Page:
Embracing Your Flaws Isn't Enough
We’ve all got weaknesses, and if you’ve got good people in your life who genuinely care about you, they’ll have told you about them by now. I can’t tell you how many times I’ve been told I was too emotional. At this point, my typical response is an emphatic, “I know!” Because I do know. I feel everything deeply. Happiness is an extraordinary high. Sadness usually borders on the brink of despair. When I’m angry, it is always seething and, when not tightly capped, explosive. Across the wide range of emotions that exist, I know them all intimately and at their most extreme. It’s the only way I know how to feel.
I’ve been warned it would make me vulnerable, and it has. When I was teased in school, the kids did it more for the reaction, because it was sure to be a big one. I remember one day on the school ground being teased by a group of boys. I don’t even recall what it was about. What I do remember was the way I exploded at them and the way that made them laugh. With my hair blowing madly in the wind and my face stretched in anger, I was a sight to behold. One boy remarked that I looked like a Super Saiyan from Dragon Ball Z. Not exactly the cartoon character girls in my grade wanted to be compared to.
Over the years, I’ve learned that kind of vulnerability can be dangerous. People will take advantage. I’ve made a concentrated effort to gain better control of my emotions, but I decided I never want to stop being hyper-emotional, even if it means crying at every marginally sad video on Facebook or tearing up any time a stranger cries. Why? Because once I figured out how to use my emotions, they became my greatest asset.
As a writer, no matter how beautiful your words are, they’re useless if they don’t make people feel anything. And the thing about making people feel things is you can’t fake it. So when I write, I tap into my emotionality. And doing that has given me another rare skill: I have a chameleon-like ability to write other people’s stories because I really feel them. Those emotions that on most days are still “too much” have allowed me to become a great writer and ghostwriter. That’s right. All those feels are helping me put money in my pocket.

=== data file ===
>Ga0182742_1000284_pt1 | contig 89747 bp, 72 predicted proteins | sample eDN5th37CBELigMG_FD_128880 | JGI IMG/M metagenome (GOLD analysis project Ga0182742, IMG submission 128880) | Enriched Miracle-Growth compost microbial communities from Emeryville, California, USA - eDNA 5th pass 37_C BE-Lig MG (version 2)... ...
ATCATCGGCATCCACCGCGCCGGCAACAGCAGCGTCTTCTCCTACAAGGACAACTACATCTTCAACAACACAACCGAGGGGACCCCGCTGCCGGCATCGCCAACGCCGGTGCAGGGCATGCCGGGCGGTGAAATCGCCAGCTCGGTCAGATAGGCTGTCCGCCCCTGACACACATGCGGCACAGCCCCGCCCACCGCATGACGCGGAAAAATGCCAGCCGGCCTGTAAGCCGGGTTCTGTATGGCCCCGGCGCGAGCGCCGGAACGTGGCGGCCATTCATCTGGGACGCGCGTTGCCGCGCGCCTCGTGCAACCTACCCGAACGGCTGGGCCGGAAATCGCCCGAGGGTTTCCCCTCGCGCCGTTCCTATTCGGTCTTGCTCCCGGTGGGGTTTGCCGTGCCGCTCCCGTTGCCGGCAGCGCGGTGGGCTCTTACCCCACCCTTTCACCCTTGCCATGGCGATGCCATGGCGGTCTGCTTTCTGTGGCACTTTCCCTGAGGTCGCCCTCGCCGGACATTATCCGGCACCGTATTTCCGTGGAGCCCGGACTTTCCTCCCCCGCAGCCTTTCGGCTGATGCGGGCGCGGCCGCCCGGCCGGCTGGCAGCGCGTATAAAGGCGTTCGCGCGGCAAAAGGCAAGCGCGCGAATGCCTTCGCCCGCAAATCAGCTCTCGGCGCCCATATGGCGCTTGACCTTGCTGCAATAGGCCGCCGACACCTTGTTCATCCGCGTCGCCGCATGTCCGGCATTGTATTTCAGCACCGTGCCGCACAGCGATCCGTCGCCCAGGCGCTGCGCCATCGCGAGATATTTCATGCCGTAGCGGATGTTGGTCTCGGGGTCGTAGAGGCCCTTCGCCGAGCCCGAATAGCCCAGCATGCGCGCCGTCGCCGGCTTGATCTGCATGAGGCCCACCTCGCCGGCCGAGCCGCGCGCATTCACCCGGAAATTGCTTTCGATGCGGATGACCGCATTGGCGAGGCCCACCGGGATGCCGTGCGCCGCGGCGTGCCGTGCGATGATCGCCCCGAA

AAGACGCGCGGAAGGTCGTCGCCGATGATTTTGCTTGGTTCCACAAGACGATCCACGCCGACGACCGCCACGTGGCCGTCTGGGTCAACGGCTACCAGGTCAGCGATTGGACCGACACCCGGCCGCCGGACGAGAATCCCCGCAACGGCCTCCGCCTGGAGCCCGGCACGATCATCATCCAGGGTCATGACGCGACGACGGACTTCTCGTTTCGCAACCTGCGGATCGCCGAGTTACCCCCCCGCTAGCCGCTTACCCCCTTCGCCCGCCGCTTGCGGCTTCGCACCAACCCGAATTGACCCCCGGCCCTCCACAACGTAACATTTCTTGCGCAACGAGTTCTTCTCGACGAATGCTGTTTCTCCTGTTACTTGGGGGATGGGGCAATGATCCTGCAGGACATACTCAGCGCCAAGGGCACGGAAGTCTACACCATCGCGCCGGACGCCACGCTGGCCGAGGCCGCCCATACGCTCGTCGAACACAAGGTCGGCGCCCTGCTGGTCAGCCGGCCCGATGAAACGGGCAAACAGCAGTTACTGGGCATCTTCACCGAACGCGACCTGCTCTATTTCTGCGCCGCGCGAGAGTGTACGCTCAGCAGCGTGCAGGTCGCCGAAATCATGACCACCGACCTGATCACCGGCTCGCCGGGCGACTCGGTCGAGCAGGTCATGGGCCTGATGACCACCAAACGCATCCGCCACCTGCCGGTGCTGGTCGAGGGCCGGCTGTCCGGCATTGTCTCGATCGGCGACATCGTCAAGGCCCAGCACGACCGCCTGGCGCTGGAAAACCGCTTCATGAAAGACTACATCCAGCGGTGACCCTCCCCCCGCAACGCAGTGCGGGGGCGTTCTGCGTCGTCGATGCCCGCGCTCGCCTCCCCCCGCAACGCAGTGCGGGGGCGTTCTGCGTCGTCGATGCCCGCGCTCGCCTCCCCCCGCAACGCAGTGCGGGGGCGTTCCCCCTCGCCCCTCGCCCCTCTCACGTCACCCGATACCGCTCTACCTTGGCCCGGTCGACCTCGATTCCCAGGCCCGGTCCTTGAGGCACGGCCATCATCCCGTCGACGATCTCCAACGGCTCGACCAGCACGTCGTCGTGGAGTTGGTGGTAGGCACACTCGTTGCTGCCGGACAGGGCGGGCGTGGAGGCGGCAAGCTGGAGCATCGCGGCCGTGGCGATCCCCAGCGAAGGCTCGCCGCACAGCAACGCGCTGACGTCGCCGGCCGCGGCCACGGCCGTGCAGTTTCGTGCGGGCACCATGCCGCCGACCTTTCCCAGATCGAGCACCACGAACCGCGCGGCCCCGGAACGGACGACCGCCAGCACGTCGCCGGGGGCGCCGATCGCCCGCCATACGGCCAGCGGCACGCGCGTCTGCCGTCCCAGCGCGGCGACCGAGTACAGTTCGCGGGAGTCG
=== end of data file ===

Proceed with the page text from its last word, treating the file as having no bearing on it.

In case you think I’m a one off, there are countless examples of successful people who found ways to turn the things other people thought they had to change into assets. Richard Branson and David Neeleman (founder of JetBlue) both have ADHD. Despite the idea that the diagnosis is bad news, they both embrace it. Oh, and they’re both also multimillionaires who cite their ADHD and the associated creativity, risk-taking, and high energy as key to their success.
The things we consider our greatest weaknesses or flaws are usually things you can’t avoid. They’re things that are embedded in your character and personality. They make you who you are. That doesn’t mean you shouldn’t do your damnedest to master them. Mastering them doesn’t mean learning how to turn them off, but finding ways to flip them in your favour. I’ve watched introverts build businesses around the observations they were able to make because they stand on the fringe. I’ve seen someone turn their tendency to talk a lot into a career in public speaking and party hosting. Embracing your flaws is nice and all, but it’s even better when you can use them to win.